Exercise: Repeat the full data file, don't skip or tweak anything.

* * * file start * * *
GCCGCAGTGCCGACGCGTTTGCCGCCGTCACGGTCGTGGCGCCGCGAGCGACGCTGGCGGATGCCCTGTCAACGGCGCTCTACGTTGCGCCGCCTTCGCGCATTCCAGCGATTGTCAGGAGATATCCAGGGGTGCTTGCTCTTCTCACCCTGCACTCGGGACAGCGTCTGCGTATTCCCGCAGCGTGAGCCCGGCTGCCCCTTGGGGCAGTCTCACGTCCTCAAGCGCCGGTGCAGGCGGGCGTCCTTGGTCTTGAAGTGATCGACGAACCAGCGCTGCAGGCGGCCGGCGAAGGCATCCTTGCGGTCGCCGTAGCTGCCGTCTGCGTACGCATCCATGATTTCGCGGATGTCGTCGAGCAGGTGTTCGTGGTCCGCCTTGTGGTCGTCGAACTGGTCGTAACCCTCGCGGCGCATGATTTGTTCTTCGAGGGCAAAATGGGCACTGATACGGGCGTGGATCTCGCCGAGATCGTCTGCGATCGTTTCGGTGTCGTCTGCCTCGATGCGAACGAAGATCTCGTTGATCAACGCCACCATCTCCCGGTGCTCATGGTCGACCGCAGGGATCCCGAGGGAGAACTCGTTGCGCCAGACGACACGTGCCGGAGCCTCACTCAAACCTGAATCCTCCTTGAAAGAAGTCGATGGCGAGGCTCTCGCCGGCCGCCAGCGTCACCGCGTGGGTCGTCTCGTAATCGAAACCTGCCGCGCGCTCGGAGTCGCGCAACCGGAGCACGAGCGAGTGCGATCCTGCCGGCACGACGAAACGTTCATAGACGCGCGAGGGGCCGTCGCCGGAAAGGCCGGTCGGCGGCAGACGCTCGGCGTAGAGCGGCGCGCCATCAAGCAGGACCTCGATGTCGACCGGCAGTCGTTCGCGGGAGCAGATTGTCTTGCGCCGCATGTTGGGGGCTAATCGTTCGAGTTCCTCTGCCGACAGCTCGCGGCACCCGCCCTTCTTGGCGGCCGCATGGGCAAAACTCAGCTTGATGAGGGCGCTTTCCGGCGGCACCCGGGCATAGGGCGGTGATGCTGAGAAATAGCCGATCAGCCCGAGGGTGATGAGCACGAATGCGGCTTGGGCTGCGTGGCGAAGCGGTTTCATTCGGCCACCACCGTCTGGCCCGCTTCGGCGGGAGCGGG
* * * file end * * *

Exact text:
GCCGCAGTGCCGACGCGTTTGCCGCCGTCACGGTCGTGGCGCCGCGAGCGACGCTGGCGGATGCCCTGTCAACGGCGCTCTACGTTGCGCCGCCTTCGCGCATTCCAGCGATTGTCAGGAGATATCCAGGGGTGCTTGCTCTTCTCACCCTGCACTCGGGACAGCGTCTGCGTATTCCCGCAGCGTGAGCCCGGCTGCCCCTTGGGGCAGTCTCACGTCCTCAAGCGCCGGTGCAGGCGGGCGTCCTTGGTCTTGAAGTGATCGACGAACCAGCGCTGCAGGCGGCCGGCGAAGGCATCCTTGCGGTCGCCGTAGCTGCCGTCTGCGTACGCATCCATGATTTCGCGGATGTCGTCGAGCAGGTGTTCGTGGTCCGCCTTGTGGTCGTCGAACTGGTCGTAACCCTCGCGGCGCATGATTTGTTCTTCGAGGGCAAAATGGGCACTGATACGGGCGTGGATCTCGCCGAGATCGTCTGCGATCGTTTCGGTGTCGTCTGCCTCGATGCGAACGAAGATCTCGTTGATCAACGCCACCATCTCCCGGTGCTCATGGTCGACCGCAGGGATCCCGAGGGAGAACTCGTTGCGCCAGACGACACGTGCCGGAGCCTCACTCAAACCTGAATCCTCCTTGAAAGAAGTCGATGGCGAGGCTCTCGCCGGCCGCCAGCGTCACCGCGTGGGTCGTCTCGTAATCGAAACCTGCCGCGCGCTCGGAGTCGCGCAACCGGAGCACGAGCGAGTGCGATCCTGCCGGCACGACGAAACGTTCATAGACGCGCGAGGGGCCGTCGCCGGAAAGGCCGGTCGGCGGCAGACGCTCGGCGTAGAGCGGCGCGCCATCAAGCAGGACCTCGATGTCGACCGGCAGTCGTTCGCGGGAGCAGATTGTCTTGCGCCGCATGTTGGGGGCTAATCGTTCGAGTTCCTCTGCCGACAGCTCGCGGCACCCGCCCTTCTTGGCGGCCGCATGGGCAAAACTCAGCTTGATGAGGGCGCTTTCCGGCGGCACCCGGGCATAGGGCGGTGATGCTGAGAAATAGCCGATCAGCCCGAGGGTGATGAGCACGAATGCGGCTTGGGCTGCGTGGCGAAGCGGTTTCATTCGGCCACCACCGTCTGGCCCGCTTCGGCGGGAGCGGG